Resume Guide, Steps 9–10: Editing And Sharing Your Resume

Once you’ve written your resume and formatted it on the page—and you’ve put in all that hard work—you’re going be tempted to celebrate! But wait … you still need to take care of one more step: proofreading.

This article covers steps 9 and 10 (out of 10 steps) of how to write a strong resume. Every resume is slightly different depending on the field and personal experience, but there are some general guidelines that everyone should keep in mind when writing a resume. This article will coach you on proofreading your resume (a crucial step!) and distributing it via print, email, and online.

Start at the beginning by clicking here for “Your Guide to Writing a Strong Resume: Overview” or choose the step you need below.

Step 1. Choose a Resume Format

Step 2. Include Appropriate Contact Information

Step 3. Write a Stellar Objective

Step 4. Highlight Relevant Experience

Step 5. Add Relevant Skills to Your Resume

Step 6. Include an Education Section

Step 7. List Certifications and Awards

Step 8. Incorporate Action Verbs, Adjectives, and Other Buzzwords

✅ Step 9. Edit Your Resume 

✅ Step 10. Share Your Resume

We’ve provided three sample resumes you can use to follow along in this series and create your own format. There are three templates linked here (click on the images below to expand them), but each format is explained in more detail in step 1 of this series.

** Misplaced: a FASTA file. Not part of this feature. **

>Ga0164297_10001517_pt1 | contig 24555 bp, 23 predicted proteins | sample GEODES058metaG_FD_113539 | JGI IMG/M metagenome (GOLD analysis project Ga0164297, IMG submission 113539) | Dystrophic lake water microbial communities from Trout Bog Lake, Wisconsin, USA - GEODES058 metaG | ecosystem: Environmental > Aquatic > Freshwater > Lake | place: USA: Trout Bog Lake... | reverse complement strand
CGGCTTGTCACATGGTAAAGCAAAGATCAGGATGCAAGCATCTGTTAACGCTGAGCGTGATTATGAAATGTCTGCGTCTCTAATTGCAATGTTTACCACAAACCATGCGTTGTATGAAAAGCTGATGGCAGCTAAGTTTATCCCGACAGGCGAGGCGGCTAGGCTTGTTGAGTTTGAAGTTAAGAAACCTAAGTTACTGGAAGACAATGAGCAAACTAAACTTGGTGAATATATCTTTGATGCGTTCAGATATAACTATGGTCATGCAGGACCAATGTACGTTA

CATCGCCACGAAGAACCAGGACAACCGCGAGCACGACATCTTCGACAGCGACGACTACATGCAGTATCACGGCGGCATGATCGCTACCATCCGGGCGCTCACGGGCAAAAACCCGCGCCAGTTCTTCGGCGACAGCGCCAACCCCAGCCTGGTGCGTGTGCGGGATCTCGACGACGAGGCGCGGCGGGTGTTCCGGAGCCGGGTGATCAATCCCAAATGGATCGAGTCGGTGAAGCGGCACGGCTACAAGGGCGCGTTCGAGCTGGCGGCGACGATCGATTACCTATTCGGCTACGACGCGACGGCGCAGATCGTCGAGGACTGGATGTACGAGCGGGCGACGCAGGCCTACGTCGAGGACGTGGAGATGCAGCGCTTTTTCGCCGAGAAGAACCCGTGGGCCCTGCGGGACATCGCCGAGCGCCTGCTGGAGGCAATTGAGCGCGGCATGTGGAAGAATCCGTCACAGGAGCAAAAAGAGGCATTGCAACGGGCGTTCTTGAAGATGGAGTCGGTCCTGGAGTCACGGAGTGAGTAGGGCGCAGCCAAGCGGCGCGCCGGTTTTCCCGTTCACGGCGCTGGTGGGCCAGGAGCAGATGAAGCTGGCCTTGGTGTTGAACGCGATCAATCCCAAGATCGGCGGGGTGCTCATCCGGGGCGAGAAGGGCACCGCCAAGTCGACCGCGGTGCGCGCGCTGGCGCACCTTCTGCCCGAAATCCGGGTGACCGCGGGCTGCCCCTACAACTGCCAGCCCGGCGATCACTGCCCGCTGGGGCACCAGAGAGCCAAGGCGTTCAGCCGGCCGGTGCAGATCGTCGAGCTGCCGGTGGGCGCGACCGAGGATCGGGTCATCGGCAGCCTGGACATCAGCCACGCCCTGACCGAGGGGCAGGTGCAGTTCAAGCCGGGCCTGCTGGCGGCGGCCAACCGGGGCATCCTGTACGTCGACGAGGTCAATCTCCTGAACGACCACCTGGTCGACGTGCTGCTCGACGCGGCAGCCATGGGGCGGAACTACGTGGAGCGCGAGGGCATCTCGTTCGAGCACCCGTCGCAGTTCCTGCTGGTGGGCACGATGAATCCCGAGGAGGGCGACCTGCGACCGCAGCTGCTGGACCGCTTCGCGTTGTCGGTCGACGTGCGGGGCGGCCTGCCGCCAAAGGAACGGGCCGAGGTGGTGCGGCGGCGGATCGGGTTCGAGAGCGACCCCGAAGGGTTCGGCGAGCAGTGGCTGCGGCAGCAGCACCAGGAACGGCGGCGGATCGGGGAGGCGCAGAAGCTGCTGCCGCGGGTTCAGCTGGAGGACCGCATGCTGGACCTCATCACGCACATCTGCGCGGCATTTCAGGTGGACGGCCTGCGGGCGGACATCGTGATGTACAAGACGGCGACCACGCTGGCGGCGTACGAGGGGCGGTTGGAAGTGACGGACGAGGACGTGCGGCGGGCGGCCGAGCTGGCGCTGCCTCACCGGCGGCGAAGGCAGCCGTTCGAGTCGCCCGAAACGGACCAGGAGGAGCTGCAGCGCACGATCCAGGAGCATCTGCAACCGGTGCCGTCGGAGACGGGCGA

• the chronological resume
  • the functional resume
  • the combination resume

Sample Chronological Resume

Sample Functional Resume

Sample Combination Resume









Step 9. Polish your resume with Grammar Coach™

Once you’re done drafting your resume, you will want to go through a two-step editing process. First, read it over to make sure all of your grammar is correct. A tool that can help you with this is’s Grammar Coach™. This writing tool uses machine learning technology uniquely designed to catch the trickiest of grammar and spelling errors.

Grammar Coach™ also offers a Synonym Swap feature that will find the best nouns, adjectives, and more to help say what you really mean, guiding you toward clearer, stronger, writing. Just copy and paste your text and get feedback right away!

After using a grammar and spell checker, ask a trusted friend or family member to read through the resume one more time.

One of the major reasons job applications get thrown out is because of spelling or grammar mistakes. Make sure that you have everything exactly right before moving on to the next step.

Review our handy proofreading tips to ensure your resume is in tip-top shape.

Step 10. Share your resume

Once your resume is finished, you’re ready to get it out there. There are all kinds of ways, electronic and paper, to submit a resume. We are going to cover emailing or printing and mailing your resume in response to a job listing. That’s right, some workplaces still want a paper resume. But these days, you don’t have to wait until there is a job opening to get your resume out there. On professional websites like LinkedIn (click here to write a LinkedIn summary) or job sites like, you can upload your resume so that potential employers can contact you if you’re a good fit for an opening.